The Royal College of Nursing is extremely proud of the diversity of the nursing community
As an RCN member you can work with us to improve equality in the workplace, raise awareness, provide (and receive) support and celebrate diversity and promote equality of opportunity.
This RCN membership group acts as an influencing and lobbying agent to prompt lesbian, gay, bisexual and transgender (LGBTQ+) equality within the RCN and the health care sector. The network has a formal business meeting at Congress each year and membership of the network enables additional access to the RCN's renowned political leadership programme.
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The term ally is often used to describe someone who supports a group that they themselves are not part of. An LGBTQ+ ally is someone who supports people who identify as LGBTQ+ and equality in its many forms. Heterosexual and cisgender people can be allies as well as those within the LGBTQ+ community who support one another's unique needs and struggles.
Calling yourself an ally isn’t enough. It requires active participation and sustained, visible support. Passive acceptance of the LGBTQ+ community (saying, for example, “I don’t have a problem with gay people”) is very different from being an active ally who supports LGBTQ+ inclusion. From policies on healthcare or the ability to adopt a child, to how personal relationships are viewed in the workplace, being an effective ally extends far beyond flying a Pride flag.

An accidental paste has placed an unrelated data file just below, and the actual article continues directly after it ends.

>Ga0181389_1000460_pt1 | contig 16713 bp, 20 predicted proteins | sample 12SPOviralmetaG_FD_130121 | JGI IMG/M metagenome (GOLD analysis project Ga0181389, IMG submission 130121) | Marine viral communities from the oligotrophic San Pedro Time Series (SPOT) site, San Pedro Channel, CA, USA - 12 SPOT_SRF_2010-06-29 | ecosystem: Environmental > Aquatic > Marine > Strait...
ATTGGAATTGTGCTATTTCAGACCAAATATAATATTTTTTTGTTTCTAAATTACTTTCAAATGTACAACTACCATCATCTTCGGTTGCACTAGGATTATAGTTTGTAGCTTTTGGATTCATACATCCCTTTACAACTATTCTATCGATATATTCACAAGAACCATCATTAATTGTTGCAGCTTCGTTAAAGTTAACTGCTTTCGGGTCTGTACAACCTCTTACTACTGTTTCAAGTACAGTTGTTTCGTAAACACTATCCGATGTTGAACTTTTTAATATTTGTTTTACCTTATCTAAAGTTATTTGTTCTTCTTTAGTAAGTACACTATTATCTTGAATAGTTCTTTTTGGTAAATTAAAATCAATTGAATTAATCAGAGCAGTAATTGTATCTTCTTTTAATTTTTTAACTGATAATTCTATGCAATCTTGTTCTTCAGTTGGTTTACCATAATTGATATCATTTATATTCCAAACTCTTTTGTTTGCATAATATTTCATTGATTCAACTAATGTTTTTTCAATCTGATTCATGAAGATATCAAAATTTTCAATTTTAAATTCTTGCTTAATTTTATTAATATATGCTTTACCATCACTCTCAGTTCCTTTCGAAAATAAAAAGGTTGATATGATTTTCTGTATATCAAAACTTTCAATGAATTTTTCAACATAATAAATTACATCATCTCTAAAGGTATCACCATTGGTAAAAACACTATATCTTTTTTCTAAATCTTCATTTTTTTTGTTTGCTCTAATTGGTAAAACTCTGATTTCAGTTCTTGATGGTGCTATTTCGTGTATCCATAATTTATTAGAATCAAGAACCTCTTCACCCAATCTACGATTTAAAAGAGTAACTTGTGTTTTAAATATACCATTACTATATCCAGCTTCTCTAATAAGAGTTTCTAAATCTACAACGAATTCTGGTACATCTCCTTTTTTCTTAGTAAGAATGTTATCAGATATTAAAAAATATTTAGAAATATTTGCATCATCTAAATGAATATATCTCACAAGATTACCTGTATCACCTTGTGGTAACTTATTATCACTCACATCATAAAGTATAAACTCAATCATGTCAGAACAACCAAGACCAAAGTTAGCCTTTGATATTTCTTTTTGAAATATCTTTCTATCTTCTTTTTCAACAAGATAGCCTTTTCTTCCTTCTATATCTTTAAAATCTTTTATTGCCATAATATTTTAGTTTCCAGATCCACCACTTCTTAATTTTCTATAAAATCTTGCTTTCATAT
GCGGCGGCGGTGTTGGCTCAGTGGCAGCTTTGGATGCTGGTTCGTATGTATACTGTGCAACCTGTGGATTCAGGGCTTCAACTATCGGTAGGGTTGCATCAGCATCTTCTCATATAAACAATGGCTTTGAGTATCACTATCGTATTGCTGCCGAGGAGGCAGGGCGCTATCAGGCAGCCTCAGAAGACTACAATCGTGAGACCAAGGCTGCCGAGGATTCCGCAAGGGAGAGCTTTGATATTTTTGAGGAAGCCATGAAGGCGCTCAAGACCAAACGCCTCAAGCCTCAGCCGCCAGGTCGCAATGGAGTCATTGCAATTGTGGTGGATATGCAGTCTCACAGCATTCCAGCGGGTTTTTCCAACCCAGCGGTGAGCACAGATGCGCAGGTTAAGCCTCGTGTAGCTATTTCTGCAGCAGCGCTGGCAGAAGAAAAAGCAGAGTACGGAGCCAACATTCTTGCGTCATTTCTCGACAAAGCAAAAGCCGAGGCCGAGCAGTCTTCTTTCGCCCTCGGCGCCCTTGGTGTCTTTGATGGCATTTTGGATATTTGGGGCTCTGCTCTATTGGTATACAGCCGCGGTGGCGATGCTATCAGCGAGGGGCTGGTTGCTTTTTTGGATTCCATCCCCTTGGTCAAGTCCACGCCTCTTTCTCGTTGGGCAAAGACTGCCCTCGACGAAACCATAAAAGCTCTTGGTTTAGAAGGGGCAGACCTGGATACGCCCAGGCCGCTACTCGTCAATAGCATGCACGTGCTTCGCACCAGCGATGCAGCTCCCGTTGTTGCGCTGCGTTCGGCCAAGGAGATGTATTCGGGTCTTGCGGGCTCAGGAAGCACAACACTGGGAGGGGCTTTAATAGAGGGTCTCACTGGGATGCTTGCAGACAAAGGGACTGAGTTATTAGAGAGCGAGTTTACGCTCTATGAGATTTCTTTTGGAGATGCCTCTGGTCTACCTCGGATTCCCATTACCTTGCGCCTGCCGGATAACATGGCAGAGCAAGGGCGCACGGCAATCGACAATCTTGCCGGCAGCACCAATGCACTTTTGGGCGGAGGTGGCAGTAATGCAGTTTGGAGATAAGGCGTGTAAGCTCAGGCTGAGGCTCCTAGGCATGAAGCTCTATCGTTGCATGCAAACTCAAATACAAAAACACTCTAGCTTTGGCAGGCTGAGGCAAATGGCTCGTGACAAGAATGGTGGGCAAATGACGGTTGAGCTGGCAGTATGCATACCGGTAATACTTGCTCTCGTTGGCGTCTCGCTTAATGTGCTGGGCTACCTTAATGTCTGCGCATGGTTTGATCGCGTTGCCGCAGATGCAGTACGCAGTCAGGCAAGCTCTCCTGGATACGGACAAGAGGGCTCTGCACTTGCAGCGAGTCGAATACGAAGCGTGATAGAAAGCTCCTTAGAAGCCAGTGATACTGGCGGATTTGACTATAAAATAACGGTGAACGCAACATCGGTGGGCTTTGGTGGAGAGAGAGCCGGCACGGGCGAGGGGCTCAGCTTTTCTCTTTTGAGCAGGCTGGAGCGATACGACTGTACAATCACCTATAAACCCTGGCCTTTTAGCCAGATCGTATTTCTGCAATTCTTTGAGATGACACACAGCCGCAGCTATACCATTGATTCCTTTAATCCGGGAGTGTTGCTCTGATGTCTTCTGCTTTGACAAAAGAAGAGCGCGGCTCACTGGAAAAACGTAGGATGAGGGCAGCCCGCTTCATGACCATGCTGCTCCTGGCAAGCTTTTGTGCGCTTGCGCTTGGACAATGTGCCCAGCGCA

1. Be a great listener. Being available to really listen and learn about the lived experiences of others is an important part of being a great ally.
2. Be willing to talk. Approach conversations with a real sense of curiosity and an appreciation of its nuance and weight.
3. Make a stand about what is acceptable: anti-LGBTQ+ comments and jokes are harmful. Let your friends, family and colleagues know that you find jokes and banter of this kind harmful.
4. Confront your own prejudices and bias, even if it is uncomfortable to do so. This might include learning more about your own privilege and the ways in which you can use it to amplify the voices of LGBTQ+ communities.
5. Stand up for inclusion and educate yourself in the ways that inequality can structure the lived experiences of others.
The RCN’s Principles of nursing practice tell us what patients, colleagues, families and carers can expect from nursing. Principle A states: ‘Nurses and nursing staff treat everyone in their care with dignity and humanity – they understand their individual needs, show compassion and sensitivity, and provide care in a way that respects all people equally.
Our online exhibition ‘Hidden in Plain Sight’ explores diversity in nursing, including how the LGBTQ+ community have helped to shape the profession through history.